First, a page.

#21My grandfather had a VHS collection of pornography (he passed away around 6 years ago) and it was all blonde women. Funniest thing to find though when you're mourning, I can tell you that for sure. Sentimental things everywhere. Pictures on his desk, the thumbprint tie I made for him for as a child and a MASSIVE box of pornography.
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#22My grandpa was a good, straight-laced, hardworking man. He liked gardening, and cooking meals from his native Poland. The only punk thing about him was this bada*s old tattoo on his arm, which we never asked about.
At his funeral, my uncle explained that he’d paid 12 cigarettes for that tattoo in a refugee camp. Turns out my gentle grandpa had been separated from his family by Nazis in the invasion, and sent to a forced labour farm. After the farm was liberated, he wound up in this refugee camp with other ex-slaves. We believe he bought the tattoo there to cover up some kind of slave number the Nazis gave him; kind of a way to bury the past behind him before building a new life from scratch in Australia.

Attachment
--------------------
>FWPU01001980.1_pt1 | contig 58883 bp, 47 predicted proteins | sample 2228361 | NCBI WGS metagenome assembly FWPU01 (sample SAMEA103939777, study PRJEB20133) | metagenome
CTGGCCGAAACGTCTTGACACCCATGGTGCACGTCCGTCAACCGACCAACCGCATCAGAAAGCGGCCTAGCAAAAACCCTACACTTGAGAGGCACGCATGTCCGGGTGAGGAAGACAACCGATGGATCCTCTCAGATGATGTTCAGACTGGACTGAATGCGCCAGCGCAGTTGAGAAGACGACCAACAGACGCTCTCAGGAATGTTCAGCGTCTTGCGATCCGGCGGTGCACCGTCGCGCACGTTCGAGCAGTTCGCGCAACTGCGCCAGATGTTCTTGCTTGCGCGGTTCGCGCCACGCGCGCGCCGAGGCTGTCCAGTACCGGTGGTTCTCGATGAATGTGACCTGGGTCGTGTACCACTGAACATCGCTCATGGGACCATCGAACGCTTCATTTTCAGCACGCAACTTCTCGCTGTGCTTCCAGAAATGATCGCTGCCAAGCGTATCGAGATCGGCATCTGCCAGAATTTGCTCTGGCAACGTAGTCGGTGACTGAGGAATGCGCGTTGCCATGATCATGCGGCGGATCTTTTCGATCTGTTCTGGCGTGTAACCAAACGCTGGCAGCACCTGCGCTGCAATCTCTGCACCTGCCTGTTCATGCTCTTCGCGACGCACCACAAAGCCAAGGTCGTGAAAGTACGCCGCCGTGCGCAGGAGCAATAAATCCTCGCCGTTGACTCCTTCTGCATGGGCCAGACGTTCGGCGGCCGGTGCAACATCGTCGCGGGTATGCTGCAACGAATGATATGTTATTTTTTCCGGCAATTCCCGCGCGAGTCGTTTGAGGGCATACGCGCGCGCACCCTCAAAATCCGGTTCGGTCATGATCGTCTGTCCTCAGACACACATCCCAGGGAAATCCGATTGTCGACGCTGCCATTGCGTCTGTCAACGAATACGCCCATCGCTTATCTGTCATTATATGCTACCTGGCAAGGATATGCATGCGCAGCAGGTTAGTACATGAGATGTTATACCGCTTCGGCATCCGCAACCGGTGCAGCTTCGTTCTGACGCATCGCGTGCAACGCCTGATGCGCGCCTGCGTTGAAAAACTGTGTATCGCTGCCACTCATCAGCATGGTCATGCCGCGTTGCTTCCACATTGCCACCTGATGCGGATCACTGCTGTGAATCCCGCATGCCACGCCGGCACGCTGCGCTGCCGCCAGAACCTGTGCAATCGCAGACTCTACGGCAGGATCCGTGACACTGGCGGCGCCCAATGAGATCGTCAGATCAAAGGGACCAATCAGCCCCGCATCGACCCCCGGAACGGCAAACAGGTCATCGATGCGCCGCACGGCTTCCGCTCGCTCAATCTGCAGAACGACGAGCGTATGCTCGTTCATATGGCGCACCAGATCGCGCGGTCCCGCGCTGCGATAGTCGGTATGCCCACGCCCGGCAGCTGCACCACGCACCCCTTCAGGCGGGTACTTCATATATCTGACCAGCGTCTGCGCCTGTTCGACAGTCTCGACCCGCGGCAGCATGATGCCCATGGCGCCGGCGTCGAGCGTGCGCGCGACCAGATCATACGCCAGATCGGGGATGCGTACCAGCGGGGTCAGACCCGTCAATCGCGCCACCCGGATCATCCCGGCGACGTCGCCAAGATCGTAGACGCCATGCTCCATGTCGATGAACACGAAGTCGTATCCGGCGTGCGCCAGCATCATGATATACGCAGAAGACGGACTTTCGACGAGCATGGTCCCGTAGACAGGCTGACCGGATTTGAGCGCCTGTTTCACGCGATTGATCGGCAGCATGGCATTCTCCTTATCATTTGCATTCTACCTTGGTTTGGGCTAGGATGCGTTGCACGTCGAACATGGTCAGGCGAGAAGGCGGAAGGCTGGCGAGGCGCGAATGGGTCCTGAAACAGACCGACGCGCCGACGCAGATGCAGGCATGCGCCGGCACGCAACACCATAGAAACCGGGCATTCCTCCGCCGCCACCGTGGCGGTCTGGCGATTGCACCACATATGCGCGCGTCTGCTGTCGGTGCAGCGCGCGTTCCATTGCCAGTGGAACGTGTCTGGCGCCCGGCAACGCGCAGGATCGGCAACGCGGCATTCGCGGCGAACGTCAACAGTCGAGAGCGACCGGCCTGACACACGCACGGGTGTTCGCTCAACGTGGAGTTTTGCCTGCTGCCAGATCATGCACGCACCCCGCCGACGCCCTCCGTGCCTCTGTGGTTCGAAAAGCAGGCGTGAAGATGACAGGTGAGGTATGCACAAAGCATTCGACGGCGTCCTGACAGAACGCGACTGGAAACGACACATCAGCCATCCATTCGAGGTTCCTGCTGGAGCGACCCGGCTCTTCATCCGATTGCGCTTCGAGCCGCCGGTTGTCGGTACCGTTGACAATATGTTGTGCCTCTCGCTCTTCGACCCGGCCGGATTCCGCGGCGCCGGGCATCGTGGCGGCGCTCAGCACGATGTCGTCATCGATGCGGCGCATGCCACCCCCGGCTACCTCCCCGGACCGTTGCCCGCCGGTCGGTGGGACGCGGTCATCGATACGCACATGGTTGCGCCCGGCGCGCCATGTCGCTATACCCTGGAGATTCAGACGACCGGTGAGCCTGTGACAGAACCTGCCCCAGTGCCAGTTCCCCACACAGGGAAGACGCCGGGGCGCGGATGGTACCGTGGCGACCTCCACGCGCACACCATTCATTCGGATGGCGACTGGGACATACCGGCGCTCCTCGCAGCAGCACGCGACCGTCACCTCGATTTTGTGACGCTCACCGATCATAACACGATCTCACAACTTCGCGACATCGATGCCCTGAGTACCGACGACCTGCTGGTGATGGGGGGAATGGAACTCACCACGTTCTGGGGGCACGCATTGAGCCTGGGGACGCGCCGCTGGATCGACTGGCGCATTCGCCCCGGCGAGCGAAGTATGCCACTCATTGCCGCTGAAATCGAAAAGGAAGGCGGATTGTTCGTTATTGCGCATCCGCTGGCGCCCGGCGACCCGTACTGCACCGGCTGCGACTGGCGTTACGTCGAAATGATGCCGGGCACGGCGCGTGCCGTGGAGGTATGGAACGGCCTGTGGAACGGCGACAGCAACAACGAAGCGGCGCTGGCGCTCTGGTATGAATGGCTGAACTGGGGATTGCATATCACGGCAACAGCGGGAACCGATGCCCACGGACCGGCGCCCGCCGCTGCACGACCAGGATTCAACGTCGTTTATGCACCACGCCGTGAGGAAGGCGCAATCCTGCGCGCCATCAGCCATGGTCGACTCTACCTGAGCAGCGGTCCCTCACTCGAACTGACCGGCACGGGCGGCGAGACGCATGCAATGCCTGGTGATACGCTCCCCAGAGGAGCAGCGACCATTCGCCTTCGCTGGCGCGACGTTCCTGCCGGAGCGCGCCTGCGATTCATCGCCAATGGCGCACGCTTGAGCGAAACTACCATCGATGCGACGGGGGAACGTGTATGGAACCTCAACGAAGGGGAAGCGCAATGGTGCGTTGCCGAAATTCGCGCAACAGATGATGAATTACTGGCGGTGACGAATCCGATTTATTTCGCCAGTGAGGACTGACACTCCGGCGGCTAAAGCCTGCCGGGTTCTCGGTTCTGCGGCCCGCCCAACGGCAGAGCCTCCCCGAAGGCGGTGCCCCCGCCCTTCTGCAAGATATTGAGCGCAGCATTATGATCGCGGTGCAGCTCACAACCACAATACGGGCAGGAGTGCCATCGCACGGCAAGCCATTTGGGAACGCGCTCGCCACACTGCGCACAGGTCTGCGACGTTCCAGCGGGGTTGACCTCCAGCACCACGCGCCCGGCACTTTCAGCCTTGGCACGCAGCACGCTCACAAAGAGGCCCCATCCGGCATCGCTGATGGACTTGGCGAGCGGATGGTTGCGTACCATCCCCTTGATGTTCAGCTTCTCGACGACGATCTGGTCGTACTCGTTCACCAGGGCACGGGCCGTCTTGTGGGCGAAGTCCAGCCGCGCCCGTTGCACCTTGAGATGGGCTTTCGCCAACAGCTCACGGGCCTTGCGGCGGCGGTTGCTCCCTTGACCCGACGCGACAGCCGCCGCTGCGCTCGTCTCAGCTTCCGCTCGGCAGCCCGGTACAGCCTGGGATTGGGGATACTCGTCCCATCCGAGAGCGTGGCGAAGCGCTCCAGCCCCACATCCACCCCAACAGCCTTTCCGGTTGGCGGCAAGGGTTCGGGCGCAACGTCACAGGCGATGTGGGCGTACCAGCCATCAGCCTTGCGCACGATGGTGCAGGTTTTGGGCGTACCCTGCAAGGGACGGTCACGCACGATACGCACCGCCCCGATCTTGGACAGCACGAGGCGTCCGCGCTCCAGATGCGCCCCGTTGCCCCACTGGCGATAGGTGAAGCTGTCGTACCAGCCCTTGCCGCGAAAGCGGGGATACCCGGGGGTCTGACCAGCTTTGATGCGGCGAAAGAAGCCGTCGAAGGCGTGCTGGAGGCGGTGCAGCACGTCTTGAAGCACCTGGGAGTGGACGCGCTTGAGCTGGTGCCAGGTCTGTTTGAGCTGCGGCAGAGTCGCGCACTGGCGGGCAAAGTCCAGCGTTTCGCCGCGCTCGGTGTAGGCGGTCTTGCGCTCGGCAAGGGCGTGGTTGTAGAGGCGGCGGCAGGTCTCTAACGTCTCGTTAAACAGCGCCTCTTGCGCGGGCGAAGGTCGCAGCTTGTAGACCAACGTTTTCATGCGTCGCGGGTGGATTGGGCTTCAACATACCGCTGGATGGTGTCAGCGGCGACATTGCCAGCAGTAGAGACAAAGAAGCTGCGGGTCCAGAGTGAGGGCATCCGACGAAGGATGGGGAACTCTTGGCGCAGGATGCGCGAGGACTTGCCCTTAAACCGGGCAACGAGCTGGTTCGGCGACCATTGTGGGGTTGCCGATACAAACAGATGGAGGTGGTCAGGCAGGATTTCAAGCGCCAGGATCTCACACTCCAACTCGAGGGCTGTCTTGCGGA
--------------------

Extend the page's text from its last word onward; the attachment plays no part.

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#23My mother died the day I found out I was pregnant with twins back in January. I found out she kept the pregnancy book she used for her pregnancy with me and was planning to give it to me when I became pregnant. Breaks my heart to know I didn’t get to tell her and see her excitement.
#24My great aunt never married and passed in her late 40s from cancer. She read a ton and kept all the books she read. My grandma (her sister) would brag about how well read she was. Going through her stuff after she passed, we found out that much of the reading was of dirty novels